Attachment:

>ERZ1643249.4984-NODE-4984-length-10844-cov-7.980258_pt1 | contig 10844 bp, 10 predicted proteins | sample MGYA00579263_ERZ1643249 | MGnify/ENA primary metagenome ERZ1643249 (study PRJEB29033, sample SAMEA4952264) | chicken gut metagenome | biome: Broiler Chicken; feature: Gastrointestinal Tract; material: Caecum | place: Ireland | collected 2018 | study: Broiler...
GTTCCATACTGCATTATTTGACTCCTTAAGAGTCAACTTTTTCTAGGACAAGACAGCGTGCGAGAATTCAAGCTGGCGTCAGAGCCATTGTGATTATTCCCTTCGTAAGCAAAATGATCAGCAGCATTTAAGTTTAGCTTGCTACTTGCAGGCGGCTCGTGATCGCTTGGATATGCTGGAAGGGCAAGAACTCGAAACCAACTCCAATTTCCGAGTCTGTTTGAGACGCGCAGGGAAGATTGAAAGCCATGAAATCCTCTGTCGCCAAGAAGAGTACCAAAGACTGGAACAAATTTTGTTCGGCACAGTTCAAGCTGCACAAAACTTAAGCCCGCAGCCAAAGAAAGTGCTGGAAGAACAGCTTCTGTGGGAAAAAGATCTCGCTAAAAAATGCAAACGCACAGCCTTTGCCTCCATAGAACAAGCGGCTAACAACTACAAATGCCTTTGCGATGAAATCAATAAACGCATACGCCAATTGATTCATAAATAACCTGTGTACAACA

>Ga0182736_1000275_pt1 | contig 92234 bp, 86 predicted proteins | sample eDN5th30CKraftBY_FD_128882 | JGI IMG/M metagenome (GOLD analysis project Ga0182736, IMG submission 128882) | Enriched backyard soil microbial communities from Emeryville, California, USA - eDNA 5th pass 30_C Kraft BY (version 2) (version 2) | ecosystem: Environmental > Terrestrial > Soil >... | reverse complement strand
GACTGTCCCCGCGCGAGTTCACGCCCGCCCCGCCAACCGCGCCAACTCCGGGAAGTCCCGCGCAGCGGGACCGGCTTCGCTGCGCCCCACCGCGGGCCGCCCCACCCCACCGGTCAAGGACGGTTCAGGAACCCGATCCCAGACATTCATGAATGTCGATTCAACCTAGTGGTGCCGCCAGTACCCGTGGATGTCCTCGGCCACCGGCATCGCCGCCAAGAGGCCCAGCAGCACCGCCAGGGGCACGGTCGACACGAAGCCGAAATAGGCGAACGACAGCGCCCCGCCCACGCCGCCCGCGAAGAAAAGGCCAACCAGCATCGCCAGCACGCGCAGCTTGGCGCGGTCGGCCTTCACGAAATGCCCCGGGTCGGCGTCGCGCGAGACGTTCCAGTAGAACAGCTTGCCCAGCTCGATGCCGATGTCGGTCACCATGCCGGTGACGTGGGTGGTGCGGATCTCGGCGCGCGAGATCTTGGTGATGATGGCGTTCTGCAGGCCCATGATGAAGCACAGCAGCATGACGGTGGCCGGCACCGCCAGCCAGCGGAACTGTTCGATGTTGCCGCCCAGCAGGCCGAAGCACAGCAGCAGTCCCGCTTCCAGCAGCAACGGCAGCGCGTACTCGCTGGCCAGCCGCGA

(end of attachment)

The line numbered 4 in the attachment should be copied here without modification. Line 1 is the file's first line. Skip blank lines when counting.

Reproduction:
GACTGTCCCCGCGCGAGTTCACGCCCGCCCCGCCAACCGCGCCAACTCCGGGAAGTCCCGCGCAGCGGGACCGGCTTCGCTGCGCCCCACCGCGGGCCGCCCCACCCCACCGGTCAAGGACGGTTCAGGAACCCGATCCCAGACATTCATGAATGTCGATTCAACCTAGTGGTGCCGCCAGTACCCGTGGATGTCCTCGGCCACCGGCATCGCCGCCAAGAGGCCCAGCAGCACCGCCAGGGGCACGGTCGACACGAAGCCGAAATAGGCGAACGACAGCGCCCCGCCCACGCCGCCCGCGAAGAAAAGGCCAACCAGCATCGCCAGCACGCGCAGCTTGGCGCGGTCGGCCTTCACGAAATGCCCCGGGTCGGCGTCGCGCGAGACGTTCCAGTAGAACAGCTTGCCCAGCTCGATGCCGATGTCGGTCACCATGCCGGTGACGTGGGTGGTGCGGATCTCGGCGCGCGAGATCTTGGTGATGATGGCGTTCTGCAGGCCCATGATGAAGCACAGCAGCATGACGGTGGCCGGCACCGCCAGCCAGCGGAACTGTTCGATGTTGCCGCCCAGCAGGCCGAAGCACAGCAGCAGTCCCGCTTCCAGCAGCAACGGCAGCGCGTACTCGCTGGCCAGCCGCGA